Told from Igor's perspective, we see the troubled young assistant's dark origins, his redemptive friendship with the young medical student Viktor Von Frankenstein, and become eyewitnesses to the emergence of how Frankenstein became the man - and the legend - we know today.
James McAvoy and Daniel Radcliffe star in a dynamic and thrilling twist on a legendary tale. Radical scientist Victor Frankenstein (McAvoy) and his equally brilliant protégé Igor Strausman (Radcliffe) share a noble vision of aiding humanity through their groundbreaking research into immortality. But Victor's experiments go too far, and his obsession has horrifying consequences. Only Igor can bring his friend back from the brink of madness and save him from his monstrous creation. Written by
20th Century Fox
Igor prescribes three ounces of arsenic for Lorelei. The LD50 (lethal dose for 50% of the population is 13 mg.kg, so the amount recommended by Igor would be about 100 times the LD50. See more »
You know this story. The crack if lightning. A mad genius. An unholy creation. The world, of course, remembers the monster, not the man. But sometimes, when you look closely, there's more to a tale. Sometimes the monster is the man.
I've been with the circus for as long as I can remember. Circuses like to think of themselves as families. But, of course, each one has its clown.
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It's hard not to be cynical about Hollywood sometimes, particularly when it produces films as lazy as Victor Frankenstein, an uninspired origin story of Victor Frankenstein and his assistant, Igor Straussman.
Before a chance meeting with Victor Frankenstein (James McAvoy), a then nameless Igor (Daniel Radcliffe) worked as both a clown and a physician. A medical incident one night at the circus leads to their first meeting and Igor becoming Victor's assistant.
Sharing a passion for medical science, the pair embark on a project to bring about life from death. After a few mishaps, Igor feels they should stop but Victor's drive to make a name for himself leads to the most volatile creation that even he thinks is too far.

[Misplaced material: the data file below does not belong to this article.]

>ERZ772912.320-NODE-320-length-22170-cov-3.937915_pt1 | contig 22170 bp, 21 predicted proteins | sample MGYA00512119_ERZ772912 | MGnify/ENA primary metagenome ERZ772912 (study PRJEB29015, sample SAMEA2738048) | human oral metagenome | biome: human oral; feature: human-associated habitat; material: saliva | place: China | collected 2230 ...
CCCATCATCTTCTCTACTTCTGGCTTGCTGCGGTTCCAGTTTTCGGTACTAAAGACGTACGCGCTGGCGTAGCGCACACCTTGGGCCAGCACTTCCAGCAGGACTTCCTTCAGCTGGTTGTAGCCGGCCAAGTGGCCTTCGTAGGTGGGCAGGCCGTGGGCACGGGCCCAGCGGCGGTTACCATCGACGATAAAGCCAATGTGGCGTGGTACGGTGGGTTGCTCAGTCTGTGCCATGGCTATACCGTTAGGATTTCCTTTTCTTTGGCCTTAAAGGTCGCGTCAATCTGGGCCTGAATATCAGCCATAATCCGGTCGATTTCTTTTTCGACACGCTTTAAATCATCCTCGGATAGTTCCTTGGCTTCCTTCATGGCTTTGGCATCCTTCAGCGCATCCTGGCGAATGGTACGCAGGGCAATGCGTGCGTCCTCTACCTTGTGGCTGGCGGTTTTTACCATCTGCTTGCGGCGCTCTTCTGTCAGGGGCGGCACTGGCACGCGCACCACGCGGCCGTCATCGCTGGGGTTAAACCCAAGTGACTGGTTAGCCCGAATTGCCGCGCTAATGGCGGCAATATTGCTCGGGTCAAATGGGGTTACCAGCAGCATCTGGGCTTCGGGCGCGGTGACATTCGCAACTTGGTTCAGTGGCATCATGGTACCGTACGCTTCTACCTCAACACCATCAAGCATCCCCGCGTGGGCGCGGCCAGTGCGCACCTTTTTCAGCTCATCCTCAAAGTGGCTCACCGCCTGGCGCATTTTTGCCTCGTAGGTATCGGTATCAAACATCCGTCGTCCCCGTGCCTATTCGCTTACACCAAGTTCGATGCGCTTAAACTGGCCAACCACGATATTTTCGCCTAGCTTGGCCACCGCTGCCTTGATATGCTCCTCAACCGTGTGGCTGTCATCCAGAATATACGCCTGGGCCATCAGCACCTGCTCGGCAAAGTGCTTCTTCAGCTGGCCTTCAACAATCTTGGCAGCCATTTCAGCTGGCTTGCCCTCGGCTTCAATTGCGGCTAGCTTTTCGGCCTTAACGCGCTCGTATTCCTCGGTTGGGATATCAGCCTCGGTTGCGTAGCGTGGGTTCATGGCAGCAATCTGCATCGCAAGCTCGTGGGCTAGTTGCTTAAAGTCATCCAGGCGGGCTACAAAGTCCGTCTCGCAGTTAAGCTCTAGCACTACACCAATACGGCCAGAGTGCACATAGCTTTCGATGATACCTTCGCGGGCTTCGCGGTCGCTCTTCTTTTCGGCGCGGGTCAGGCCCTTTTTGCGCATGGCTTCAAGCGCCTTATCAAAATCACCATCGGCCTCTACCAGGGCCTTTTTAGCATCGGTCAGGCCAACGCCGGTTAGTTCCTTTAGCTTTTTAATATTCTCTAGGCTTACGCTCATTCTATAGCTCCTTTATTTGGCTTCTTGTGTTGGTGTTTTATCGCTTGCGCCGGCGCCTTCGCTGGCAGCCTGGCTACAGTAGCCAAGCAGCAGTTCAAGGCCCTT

Right from the very beginning, Victor Frankenstein feels all over the place. Paul McGuigan directs the film as if he hadn't made his mind up on what sort of film this should be. Unfortunately, in the end he went with an edgy modern retelling of a classic tale that brutally highlights McGuigan's lack of imagination as a filmmaker.
Considering the acting talent in Victor Frankenstein makes it even more of a disappointment. James McAvoy majorly hams it up as Victor, coming across as a mix between Benedict Cumberbatch's Sherlock Holmes and David Tennant's Doctor. Daniel Radcliffe, who I've never thought to be a very good actor, takes a step backwards with his portrayal of Igor, with awkward line delivery and no chemistry being his main problems here.
They also manage to waste Andrew Scott, most famous for playing Moriarty in BBC's Sherlock, as a police detective on the tail of Victor. His character is so underwritten that Scott has little room to manoeuvre and ends up delivering one hell of a monotonous performance.
Max Landis' story lacks any real punch and his script is daft yet not totally void of quality which, considering the history of this story that he had to work with, is a real shame. There are some good visual effects that lead to some entertaining moments and Craig Armstrong's score is a rare highlight in this ultimately disappointing film.
I pray to God that the last scene isn't one that means we are going to get a sequel mind, because that is really what we could do without.
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